Incidentally, I seem to remember Oxford Reading Tree did a series for able Infant age readers - the language etc was advanced, but they were about concepts more suitable for younger children. Can't remember what they were called.
Would your DD enjoy Milly Molly Mandy, or My Naughty Little Sister? Great books for new readers.
I was once told that old fashioned fairy tales were very helpful for children. They enabled them to experience scary things in an abstract way within the safety of there family. An in the end good wins out in most of them. Children have scary thoughts/and dreams and it helps thm explore these feelings and learn to overcome them
When my ds was born, my sister sent me books of classic children's stories in my native language. I was pretty surprised to find all the ending has been changed. Original stories I read as a child was sometimes very brutal, there was a lot of stories about being good or bad, and bad always suffer the consequences in the end. They are re-written with milder endings, like OP described. I survived as a child exposed to those, I wondered what has changed so much that children need protection from every angle. But that seems the way world is going.
It really depends on the sensitivity of your child. If you are letting them read or watch things that gives them nightmares or keeps them awake worrying, then whatever the age of the book or the age of your child, it's obviously too much for them. I haven't yet let my 11 yr old dd watch some of the Harry Potter films or read the Hunger Games. She can't handle Dr Who either. Many children would be fine with them.
My 6yo had the pied piper a few weeks ago and talked about it for days. She was genuinely upset that the rats were drowned, then cried so much she couldn't carry on reading when the children started following the piper. She made me finish the story for her so she knew the children were OK, but it wasn't really helpful to hear the end because the children never get to go home. She was devastated by it.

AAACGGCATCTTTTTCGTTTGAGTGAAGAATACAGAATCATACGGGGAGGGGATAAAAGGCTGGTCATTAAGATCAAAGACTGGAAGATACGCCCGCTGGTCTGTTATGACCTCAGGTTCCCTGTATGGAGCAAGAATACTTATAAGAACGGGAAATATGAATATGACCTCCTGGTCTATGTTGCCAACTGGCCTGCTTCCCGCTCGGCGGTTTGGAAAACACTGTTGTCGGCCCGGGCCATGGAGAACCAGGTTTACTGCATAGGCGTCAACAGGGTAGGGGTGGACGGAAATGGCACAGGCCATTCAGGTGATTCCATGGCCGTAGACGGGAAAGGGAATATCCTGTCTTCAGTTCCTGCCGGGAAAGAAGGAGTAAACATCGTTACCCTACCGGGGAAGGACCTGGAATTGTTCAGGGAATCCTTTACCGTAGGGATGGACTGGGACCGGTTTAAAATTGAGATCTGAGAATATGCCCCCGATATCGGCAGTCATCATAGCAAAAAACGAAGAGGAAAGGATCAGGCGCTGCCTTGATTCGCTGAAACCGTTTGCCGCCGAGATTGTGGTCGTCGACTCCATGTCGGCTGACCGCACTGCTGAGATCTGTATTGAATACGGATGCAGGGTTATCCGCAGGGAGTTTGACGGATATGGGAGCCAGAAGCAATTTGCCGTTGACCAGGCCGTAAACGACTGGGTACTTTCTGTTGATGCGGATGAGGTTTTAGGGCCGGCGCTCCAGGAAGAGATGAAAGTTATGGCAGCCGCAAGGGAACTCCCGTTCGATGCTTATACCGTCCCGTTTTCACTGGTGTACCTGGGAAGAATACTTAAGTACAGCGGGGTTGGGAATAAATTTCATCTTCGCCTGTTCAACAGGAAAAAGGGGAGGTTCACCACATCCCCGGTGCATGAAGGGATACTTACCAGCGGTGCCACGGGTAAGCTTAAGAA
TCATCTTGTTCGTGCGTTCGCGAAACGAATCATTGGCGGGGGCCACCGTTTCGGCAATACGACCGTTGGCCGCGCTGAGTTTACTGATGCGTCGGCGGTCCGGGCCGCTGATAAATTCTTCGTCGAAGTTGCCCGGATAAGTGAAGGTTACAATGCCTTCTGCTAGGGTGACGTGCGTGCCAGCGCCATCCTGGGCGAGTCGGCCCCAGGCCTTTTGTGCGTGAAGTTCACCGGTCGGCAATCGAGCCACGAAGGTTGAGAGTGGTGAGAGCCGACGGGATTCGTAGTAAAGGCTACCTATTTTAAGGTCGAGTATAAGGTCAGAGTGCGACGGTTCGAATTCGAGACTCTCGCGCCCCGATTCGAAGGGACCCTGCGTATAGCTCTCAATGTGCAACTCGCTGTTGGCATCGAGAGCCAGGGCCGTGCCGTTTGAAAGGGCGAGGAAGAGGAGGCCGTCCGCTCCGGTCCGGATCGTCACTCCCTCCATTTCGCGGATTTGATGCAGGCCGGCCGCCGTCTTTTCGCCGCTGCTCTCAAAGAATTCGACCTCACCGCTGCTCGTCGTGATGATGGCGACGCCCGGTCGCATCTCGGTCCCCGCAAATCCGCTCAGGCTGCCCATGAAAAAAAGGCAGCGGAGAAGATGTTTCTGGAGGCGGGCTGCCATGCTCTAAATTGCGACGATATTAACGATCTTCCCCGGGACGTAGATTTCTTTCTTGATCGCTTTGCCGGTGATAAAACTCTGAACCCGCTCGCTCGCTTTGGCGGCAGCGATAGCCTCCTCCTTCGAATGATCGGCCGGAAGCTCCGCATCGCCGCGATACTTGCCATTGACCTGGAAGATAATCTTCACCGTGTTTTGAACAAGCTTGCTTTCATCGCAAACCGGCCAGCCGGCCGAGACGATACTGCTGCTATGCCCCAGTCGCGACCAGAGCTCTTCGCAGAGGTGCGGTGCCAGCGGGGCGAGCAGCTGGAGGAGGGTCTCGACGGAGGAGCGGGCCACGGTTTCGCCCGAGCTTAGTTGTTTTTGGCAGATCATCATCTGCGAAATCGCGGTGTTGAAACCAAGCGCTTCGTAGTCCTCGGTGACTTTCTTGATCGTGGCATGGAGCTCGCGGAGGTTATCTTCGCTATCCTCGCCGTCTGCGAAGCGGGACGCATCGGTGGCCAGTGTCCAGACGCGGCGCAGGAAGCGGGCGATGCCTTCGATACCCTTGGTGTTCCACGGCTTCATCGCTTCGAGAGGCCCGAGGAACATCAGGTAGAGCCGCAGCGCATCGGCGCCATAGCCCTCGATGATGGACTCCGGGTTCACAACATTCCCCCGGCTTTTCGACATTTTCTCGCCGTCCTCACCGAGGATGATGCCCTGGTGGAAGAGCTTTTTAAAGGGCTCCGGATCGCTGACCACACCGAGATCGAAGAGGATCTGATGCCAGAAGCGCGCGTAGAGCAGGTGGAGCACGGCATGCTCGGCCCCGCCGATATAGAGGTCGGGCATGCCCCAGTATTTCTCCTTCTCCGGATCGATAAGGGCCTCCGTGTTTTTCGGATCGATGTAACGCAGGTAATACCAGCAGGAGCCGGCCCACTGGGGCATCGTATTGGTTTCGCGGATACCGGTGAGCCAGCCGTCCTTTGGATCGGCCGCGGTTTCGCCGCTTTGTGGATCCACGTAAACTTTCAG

I don't think many children would be that upset by it, so I didn't complain, but I was a bit taken aback by how upsetting it was for a young child, I remember it as a nice story when I was a child but I was probably older when I read it.
We've had other books that she couldn't stop at the end of a chapter because it was too sad and we had to find a happier place to stop.
I agree with many PP
DD is sensitive. I remember not letting her read a Biff Kipper book about a burglar because I knew it would cause issues. She was 5, it was maybe a gold level book. Our school had bugger all suitable books for advanced girly innocent types. So she was Milly Molly and Amelia Jane from a young age. Now in Y4, they want advanced readers to read Micheal Morpurgo and she HATES them. They are sad and they make her miserable.
But she doesn't attune with Enid. Having some success with old Mrs Peoperpot Type stories. She actually dislikes D Walliams etal because she doesn't want to be glued to her book. when it's so interesting.
Now DS is also beginning to show excellence at reading. Y1. He loves Tin tin, violence, old fashioned all the bad endings books.
School books are all 20 + years old. Tragic but true, I have supplemented their reading far more than I feel I should have.
DD got a Jennifer yellow hat. I had that 35 years ago. They were crap then and worse now. Tragic.
It's really useful to have so many people say it's quite normal for these types of books to be around in schools these days.
Dungandbother, my daughter sounds a lot like yours. She often asks us to read the voice of the baddie in a book because she hates saying the words. We're trying to encourage her to be braver and to reassure her that there will (normally) be a happy ending.
Now I know it's quite 'normal' I have no intention of causing trouble with the teacher. It's parents' evening in a week's time, and if the topic comes up I'll simply say that she's quite sensitive to these things.
DH has been keen to get her into Harry Potter (book 1), Star Wars, Stardust and suchlike, and I've been a bit reticent as I know she can worry. However, maybe she does need to learn to cope with things that are not always pink and fluffy.
Actually, I'm getting distracted by the 'gory' issue. My main concern was with the Simple Simon story. Here is the first page of the book:
A few weeks ago, you would never have thought that Simple Simon would become the richest man in our village. Not only was Simon stupid, he was poor as well. He was too stupid to learn a trade, and could not be trusted to do the simplest job. He begged for a living, and even did that badly. If you gave him money, he would probably lose it before he got home.